Tejada was also the beneficiary of a .339 batting average on balls in play. That sounds like a pretty high number, and that's because it is. The average BABIP for a major league hitter was .297 last season, but Ruben was actually unlucky last year with regard to BABIP, at least according to Eno Sarris. Eno ran expected BABIP (xBABIP) numbers (based on this methodology) and it turns out that, given Ruben's batted-ball profile, he probably should have had a BABIP closer to .369, not .339! That would've been worth quite a few more hits, and would've made his on-base percentage a bit more respectable.
Ruben stole four bases in eight tries, which made him a net negative as a base stealer, to the tune of about a run and a half. Ruben also was a slight positive (0.7 runs) running the bases when NOT stealing, according to Mitchel Lichtman's Ultimate Baserunning, so his overall contribution on the basepaths cost the team somewhere between half a run and a run.
(USA Today Sports Images)
Given that Ruben's an okay, but not great, hitter, we'd want — and reasonably expect — him to provide positive value on defense. And the best way to determine that positive value is through more stats!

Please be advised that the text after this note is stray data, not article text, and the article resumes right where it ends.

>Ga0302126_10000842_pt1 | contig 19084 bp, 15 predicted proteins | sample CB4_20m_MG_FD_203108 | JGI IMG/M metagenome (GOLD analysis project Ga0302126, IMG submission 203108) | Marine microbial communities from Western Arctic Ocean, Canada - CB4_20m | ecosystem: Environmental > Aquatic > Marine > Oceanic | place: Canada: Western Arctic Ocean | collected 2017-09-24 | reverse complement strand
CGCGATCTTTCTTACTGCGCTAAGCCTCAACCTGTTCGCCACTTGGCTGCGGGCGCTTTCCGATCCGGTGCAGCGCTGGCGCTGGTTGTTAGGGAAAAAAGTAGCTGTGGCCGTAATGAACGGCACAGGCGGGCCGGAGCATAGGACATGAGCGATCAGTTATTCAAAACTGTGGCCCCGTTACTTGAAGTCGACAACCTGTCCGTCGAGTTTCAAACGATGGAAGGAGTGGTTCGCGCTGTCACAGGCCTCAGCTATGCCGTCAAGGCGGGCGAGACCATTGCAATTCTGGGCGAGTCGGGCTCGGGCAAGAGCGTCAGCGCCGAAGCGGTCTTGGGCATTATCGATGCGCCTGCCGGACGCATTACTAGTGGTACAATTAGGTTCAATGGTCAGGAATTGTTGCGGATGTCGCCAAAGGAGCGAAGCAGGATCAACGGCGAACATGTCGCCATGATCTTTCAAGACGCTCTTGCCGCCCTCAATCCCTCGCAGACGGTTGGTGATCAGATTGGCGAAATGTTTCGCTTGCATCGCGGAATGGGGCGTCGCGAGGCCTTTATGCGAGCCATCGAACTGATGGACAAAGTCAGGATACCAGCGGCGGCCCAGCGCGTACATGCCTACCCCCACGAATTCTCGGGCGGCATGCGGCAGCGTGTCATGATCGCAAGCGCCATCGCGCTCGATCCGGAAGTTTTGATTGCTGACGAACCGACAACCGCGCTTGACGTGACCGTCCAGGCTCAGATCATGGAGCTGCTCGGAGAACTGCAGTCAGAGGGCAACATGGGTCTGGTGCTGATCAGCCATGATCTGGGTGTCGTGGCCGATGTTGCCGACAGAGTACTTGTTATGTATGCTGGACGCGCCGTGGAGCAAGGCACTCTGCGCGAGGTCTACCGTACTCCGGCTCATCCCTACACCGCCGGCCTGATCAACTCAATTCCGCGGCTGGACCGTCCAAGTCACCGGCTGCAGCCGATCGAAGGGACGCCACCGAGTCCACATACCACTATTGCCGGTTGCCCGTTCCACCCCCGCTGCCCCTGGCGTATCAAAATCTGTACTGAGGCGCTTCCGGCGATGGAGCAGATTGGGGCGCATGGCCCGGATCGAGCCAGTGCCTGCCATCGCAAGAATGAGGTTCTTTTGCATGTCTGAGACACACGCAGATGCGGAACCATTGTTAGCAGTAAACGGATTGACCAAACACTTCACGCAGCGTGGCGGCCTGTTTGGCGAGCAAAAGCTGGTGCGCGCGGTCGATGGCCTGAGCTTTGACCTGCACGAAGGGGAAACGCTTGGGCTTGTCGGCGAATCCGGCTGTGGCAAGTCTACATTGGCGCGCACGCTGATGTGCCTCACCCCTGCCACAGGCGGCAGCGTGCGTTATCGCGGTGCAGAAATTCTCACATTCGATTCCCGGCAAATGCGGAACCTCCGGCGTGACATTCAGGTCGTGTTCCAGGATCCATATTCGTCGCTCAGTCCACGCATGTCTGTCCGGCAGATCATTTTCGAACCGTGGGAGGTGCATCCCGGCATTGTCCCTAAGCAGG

Ruben made 12 errors on the season, eight of which were throwing errors. That's actually a pretty small number of errors, but I think we're all to the point where we recognize that errors are not exactly the most useful measure of defensive prowess. Let's look at two defensive metrics calculated in very different ways: Defensive Runs Saved (or DRS, which comes from John Dewan and Baseball Info Solutions) and Fielding Runs Above Average (or FRAA, which comes from Baseball Prospectus).
According to DRS, which is, in my view, a more range-based metric that relies on the Baseball Info Solutions staff and their judgements to some degree, Ruben grades out as perfectly average. Tejada earned a positive three runs due to "good fielding plays" or plays that directly benefited the team. In addition, Tejada lost three runs in the "plus/minus" category of DRS, which deals with range and the ability to convert batted balls to outs. That's a total of zero runs earned, which is perfectly average.
FRAA isn't quite as kind to Ruben. The goal for FRAA is to eliminate scorer's bias, and as a result, focuses only on plays made compared to the average player, while controlling for pitcher, hitter, park, and base-out state (i.e., the number of outs and the placement, or not, of baserunners). This system gives Tejada a score of -4.6 FRAA, which could be called "poor," probably. Per this methodology, perhaps Tejada is about half a win worse than an average defensive shortstop.